Covert tests conducted on behalf of the Government Accountability Office have exposed weaknesses in the CMS screening process for durable medical-equipment suppliers. In a report, the watchdog agency described how its investigators set up two phony providers of durable medical equipment, prosthetics, orthotics and supplies, or DMEPOS, using undercover names and bank accounts. The two firms were approved for Medicare billing privileges despite having no clients or inventory.
Although the GAOs applications were initially denied partly on the basis that the companies lacked inventory, undercover investigators were able to convince the CMS and its contractor, the National Supplier Clearinghouse, that the companies had access to DMEPOS items by fabricating contracts with nonexistent wholesale suppliers, the report stated.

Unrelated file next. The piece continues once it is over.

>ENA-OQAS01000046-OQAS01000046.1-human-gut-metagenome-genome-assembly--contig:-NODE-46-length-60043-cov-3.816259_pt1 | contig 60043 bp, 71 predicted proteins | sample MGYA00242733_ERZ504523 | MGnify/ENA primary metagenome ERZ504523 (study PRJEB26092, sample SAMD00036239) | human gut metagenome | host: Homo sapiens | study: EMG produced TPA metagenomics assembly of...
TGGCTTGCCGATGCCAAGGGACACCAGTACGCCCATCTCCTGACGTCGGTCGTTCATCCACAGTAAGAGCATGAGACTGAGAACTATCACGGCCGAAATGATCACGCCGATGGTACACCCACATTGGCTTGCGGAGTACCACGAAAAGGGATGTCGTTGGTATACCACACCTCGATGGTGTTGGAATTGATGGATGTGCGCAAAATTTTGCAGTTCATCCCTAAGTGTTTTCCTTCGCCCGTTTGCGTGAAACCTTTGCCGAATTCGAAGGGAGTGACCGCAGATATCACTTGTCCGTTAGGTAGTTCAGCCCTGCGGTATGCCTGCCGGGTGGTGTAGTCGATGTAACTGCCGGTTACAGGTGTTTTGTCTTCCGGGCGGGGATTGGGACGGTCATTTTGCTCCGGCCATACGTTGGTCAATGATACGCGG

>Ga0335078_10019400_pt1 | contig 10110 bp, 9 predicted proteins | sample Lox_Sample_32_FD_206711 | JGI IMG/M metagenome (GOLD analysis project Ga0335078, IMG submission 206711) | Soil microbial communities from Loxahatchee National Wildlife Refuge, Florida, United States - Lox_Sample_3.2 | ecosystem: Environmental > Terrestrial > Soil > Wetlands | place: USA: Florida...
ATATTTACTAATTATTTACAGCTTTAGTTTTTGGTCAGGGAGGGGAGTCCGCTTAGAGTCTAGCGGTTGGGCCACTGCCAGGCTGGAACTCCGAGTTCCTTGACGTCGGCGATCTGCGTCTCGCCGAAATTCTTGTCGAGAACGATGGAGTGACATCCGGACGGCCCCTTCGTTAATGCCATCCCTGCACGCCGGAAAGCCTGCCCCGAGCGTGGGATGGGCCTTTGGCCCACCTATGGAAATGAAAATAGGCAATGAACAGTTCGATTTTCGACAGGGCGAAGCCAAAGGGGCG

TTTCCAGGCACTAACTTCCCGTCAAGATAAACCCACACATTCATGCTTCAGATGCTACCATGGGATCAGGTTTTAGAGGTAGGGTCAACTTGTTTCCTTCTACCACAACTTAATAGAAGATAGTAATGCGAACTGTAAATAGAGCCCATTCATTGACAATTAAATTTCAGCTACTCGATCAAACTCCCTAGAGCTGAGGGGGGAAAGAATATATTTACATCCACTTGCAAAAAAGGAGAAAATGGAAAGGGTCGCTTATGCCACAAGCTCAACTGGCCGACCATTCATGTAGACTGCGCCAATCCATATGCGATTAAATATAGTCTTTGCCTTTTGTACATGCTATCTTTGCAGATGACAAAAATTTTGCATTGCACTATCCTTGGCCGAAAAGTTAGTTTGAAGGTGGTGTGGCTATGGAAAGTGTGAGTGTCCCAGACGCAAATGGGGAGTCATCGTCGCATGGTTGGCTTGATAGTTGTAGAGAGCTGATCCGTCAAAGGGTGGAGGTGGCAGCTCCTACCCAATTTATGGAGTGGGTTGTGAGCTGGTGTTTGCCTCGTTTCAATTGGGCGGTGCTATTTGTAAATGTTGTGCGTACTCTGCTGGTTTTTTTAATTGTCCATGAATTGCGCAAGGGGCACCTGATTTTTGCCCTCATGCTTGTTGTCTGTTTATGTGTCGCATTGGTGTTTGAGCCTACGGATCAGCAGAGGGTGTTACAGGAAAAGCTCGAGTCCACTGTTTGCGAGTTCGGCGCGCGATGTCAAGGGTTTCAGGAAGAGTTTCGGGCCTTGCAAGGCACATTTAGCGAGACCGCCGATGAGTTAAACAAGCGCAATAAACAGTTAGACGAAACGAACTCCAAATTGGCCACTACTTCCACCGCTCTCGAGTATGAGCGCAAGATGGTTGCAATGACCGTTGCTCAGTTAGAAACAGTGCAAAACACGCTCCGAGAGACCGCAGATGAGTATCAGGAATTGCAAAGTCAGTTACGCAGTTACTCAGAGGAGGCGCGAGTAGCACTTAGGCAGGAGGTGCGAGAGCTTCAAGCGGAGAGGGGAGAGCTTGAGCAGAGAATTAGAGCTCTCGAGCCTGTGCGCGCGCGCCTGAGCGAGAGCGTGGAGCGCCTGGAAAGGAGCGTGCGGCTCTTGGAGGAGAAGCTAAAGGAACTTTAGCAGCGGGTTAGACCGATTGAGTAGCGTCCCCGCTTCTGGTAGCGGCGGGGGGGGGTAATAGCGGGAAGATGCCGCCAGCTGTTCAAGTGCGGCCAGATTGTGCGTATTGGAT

GAO investigators were able to successfully complete Medicares test-billing process for a fictitious supplier in Virginia. If real fraudsters had been in charge of the fictitious companies, they would have been clear to bill Medicare from the Virginia office for potentially millions of dollars worth of nonexistent supplies, according to the report.
The CMS, in reviewing the investigation, conceded that the covert tests illustrated gaps in oversight and said that it would make additional efforts to strengthen the DMEPOS enrollment process. The agency estimates that Medicare improperly paid $1 billion for DMEPOS supplies from April 2006 through March 2007, in part because of supplier fraud. -- by Jennifer Lubell